Saturday, August 13, 2005

What do Miracles Prove?

Various religions rely on miracles as a justification for their validity. In Christianity perhaps the key miracle is Jesus' resurection from the dead, although many other miracles were and are used to confirm teachings and make converts. Here I am not questioning the validity of the miracles -- I'm assuming they are true miracles. My question is: Given someone does a miracle, does that prove that what that person teaches is true? That happens a lot in the Bible; someone does a miracle and then everyone believes what that person teaches. Is that a reasonable response of the people?

If someone can do miracles at will, like healing people, then surely that demonstrates that the person has power (or at least access to a power) that the rest of us don't. But does having power imply that someone speaks the truth and is not deluded in his beliefs? Surely not; plenty of people have extraordinary powers and at the same time lie or are deluded. Well, one might reply that supernatural powers like healing people at a command only come from God, and God only gives them to people who are truthfully representing him. But where do all those qualifiers come from? First how do we know it is only God who bestows miracle-working powers? If one assumes God gives these powers, then it does not take much to assume other supernatural beings might give those powers as well. Second, even if the miracle power can be shown to be from God, how do we know on what basis God gives that power? The Bible says all earthly authority is from God, and if so then God bestows it on plenty of unpleasant and untruthful characters. He could equally well bestow miracle-working powers on charlatans.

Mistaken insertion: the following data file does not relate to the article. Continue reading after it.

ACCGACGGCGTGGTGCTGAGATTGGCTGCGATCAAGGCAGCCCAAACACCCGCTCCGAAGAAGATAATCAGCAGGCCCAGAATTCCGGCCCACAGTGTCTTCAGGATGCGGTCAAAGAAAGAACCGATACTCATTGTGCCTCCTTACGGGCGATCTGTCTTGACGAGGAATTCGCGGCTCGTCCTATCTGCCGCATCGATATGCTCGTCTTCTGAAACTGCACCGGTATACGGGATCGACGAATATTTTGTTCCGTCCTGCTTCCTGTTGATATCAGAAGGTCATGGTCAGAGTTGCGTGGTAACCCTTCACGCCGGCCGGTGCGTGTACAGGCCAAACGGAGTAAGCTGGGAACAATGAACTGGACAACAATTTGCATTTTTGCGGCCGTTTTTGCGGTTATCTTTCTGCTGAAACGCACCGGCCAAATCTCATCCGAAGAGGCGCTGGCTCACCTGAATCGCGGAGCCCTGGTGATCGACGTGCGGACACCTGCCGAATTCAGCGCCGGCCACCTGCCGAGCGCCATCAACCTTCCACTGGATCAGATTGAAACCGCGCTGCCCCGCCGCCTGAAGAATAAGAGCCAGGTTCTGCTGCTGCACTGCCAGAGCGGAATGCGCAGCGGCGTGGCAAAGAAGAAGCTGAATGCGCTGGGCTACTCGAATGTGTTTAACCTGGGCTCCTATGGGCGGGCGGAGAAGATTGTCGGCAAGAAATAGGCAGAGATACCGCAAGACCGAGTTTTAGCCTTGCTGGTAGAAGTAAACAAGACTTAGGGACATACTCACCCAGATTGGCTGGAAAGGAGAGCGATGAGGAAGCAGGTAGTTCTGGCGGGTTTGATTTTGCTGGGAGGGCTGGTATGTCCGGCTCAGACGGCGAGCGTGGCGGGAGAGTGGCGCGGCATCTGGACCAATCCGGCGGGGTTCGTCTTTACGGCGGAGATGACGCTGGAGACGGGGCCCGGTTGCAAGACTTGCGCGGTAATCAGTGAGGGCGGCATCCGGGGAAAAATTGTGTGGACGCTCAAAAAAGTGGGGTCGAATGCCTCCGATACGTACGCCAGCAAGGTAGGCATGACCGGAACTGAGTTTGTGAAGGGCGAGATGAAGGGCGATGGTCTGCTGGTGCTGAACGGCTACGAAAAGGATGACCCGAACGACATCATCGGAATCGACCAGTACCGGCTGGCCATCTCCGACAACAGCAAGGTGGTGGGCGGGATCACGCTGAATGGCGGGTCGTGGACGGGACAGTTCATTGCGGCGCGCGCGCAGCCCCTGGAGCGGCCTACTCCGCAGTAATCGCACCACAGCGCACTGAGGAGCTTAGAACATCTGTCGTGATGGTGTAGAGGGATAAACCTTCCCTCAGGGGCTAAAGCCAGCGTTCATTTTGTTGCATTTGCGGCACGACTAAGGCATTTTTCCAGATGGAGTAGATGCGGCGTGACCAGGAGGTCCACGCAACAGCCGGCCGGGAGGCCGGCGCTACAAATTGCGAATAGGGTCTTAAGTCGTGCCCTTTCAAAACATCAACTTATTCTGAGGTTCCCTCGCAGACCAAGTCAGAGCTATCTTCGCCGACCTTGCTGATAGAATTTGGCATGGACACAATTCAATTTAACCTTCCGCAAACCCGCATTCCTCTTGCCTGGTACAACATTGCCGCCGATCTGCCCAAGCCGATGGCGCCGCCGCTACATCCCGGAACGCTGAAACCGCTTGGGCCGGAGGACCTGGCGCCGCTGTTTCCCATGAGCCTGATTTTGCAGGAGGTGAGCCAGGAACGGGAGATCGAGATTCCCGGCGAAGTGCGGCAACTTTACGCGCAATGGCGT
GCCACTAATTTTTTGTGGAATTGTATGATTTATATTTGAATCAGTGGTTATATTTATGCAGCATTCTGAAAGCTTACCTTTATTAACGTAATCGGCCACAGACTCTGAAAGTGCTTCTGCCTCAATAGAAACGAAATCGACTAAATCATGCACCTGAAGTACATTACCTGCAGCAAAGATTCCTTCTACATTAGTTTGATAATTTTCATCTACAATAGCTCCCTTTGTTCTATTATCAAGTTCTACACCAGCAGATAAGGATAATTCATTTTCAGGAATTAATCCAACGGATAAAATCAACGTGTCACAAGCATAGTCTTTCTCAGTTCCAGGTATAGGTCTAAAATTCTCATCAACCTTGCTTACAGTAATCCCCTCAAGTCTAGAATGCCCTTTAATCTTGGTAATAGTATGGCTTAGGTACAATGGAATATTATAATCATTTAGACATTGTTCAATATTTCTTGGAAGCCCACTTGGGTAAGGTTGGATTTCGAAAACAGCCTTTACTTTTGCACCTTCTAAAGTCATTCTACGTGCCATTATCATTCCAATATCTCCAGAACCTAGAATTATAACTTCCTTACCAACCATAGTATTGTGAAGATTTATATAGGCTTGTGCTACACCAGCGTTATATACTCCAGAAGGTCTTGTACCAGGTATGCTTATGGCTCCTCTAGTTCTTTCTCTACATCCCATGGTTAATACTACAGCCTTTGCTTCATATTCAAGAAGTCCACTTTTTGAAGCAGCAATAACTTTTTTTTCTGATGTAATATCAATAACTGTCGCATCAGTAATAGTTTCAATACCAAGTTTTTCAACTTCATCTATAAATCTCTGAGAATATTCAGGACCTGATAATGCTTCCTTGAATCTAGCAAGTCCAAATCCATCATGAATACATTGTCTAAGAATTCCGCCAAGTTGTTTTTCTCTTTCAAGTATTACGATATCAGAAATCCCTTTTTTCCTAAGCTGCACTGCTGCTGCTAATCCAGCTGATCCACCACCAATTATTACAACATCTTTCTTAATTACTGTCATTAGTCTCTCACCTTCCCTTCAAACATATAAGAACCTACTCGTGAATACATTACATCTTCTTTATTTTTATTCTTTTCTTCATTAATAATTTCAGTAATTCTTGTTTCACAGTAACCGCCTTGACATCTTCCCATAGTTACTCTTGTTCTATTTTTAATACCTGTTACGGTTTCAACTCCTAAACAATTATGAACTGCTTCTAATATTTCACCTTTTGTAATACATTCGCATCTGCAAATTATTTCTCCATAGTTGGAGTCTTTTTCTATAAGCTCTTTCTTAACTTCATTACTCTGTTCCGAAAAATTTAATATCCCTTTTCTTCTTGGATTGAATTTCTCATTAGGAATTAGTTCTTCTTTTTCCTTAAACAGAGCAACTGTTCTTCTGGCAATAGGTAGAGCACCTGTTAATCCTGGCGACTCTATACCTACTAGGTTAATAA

Miracle workers tend to conflate power and truth as a way to gain credibility for their teachings. However power and truth are very different things, and power does not imply truth. If one seeks truth one is not going to be convinced by dogmas or doctrines that are justified by miracles.